Bill Will Bring Accountability and Innovation To Legal AidJustice
"Legislation introduced into Parliament today will allow more accountability and innovation to be brought to New Zealand's Legal Aid system," Justice Minister, Tony Ryall, said today.
"The legislation will implement policy announcements made in August this year that Legal Aid spending will be subject to a two-stage plan which will see the granting of legal aid centralised and eligibility reviewed," said the Minister.
Court Registrars and District Subcommittees of mainly lawyers will lose responsibility for granting legal aid. At present there is no direct relationship between the Legal Services Board, the body responsible for controlling the legal aid budget, and the people making decisions on who gets legal aid.
Instead the new Legal Services Agency will take control of the granting of legal aid. The legislation also allows trialling of bulk funding and a public defenders office.
"A sustainable and effective legal aid system will be the result of the Government's plan to bring new accountability and innovation to the provision of legal services. The legislation introduced today, and the decisions yet to come, will ensure that New Zealanders who are in need of legal services continue to have access to them," said Mr Ryall.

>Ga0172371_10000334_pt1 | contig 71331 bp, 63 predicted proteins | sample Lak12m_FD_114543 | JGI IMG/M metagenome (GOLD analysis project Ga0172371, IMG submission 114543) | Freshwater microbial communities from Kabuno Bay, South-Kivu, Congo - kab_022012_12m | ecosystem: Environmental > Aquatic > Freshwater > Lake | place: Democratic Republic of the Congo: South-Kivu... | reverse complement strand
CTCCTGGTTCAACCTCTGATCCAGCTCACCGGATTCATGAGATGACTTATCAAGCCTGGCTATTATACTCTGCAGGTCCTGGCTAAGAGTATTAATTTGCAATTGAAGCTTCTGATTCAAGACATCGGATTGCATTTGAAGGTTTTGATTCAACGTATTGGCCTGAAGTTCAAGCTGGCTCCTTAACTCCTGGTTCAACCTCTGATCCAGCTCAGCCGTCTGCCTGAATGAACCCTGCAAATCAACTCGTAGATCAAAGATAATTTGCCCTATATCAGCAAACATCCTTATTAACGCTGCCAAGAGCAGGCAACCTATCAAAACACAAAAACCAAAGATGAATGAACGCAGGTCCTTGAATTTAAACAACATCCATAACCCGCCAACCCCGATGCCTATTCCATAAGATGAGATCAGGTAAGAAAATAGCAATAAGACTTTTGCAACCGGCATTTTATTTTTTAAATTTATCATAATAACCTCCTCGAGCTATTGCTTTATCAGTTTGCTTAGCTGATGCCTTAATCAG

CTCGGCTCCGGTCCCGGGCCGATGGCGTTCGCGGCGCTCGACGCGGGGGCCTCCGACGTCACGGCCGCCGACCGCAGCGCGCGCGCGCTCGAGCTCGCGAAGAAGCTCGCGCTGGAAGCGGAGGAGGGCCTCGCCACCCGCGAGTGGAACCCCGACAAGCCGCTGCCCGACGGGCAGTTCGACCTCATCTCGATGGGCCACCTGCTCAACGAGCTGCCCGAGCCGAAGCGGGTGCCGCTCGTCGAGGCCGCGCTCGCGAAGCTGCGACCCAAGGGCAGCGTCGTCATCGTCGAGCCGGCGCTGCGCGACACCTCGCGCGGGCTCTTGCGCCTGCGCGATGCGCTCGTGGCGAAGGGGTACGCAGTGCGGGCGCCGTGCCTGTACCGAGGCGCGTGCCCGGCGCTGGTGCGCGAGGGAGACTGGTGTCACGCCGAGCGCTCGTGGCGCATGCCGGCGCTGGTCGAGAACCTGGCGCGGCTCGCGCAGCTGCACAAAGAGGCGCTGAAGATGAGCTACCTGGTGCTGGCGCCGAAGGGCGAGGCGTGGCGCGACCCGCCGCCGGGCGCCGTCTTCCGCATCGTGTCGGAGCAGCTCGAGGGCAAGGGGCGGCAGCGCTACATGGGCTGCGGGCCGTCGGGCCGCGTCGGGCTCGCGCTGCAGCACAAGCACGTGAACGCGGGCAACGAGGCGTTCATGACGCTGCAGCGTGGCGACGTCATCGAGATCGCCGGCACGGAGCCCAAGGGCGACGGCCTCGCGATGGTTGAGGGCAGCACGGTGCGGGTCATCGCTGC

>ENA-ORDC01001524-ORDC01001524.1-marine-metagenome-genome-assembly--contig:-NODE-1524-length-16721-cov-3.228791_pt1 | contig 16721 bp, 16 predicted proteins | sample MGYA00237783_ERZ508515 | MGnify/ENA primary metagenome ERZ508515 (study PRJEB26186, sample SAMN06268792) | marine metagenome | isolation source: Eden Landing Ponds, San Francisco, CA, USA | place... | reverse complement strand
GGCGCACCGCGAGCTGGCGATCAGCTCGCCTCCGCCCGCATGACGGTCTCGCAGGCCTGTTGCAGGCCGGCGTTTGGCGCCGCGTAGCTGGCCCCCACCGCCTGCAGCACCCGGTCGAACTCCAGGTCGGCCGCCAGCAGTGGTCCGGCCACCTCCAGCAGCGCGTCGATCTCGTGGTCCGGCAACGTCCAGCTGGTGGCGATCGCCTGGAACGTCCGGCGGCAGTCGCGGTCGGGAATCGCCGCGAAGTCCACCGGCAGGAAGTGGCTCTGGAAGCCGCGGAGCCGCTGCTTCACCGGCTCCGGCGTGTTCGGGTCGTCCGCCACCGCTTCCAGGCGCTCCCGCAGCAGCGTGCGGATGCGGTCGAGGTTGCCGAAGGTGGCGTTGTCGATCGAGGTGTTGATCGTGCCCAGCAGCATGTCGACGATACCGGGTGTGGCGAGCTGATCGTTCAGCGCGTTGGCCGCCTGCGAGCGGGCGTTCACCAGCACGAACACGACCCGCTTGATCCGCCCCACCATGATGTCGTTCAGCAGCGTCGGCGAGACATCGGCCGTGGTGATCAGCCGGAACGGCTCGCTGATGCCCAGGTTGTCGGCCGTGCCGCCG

"It is essential that we have a legal aid system in which New Zealanders have full confidence.
"Since 1993 the cost to the taxpayer for legal aid has ballooned from $59 million to $94 million this year, and would grow still further without action from the Government.
Step Two : Review of Eligibility Criteria
"The Government has commenced a broad review of the eligibility criteria for legal aid.
"The review includes consideration of ways to help people get justice without necessarily ending up in Court.
"The review is expected to be completed in the first quarter of next year. This timeframe will allow full consultation with legal and community groups.
"The Government remains committed to a network of Community Law Centres. We will be considering their future funding and reviewing the legislative provisions under which Community Law Centres are governed.
"Funding of legal aid will remain constant under the Government's plan. There is no intention to reduce current budget allocations," said Mr Ryall.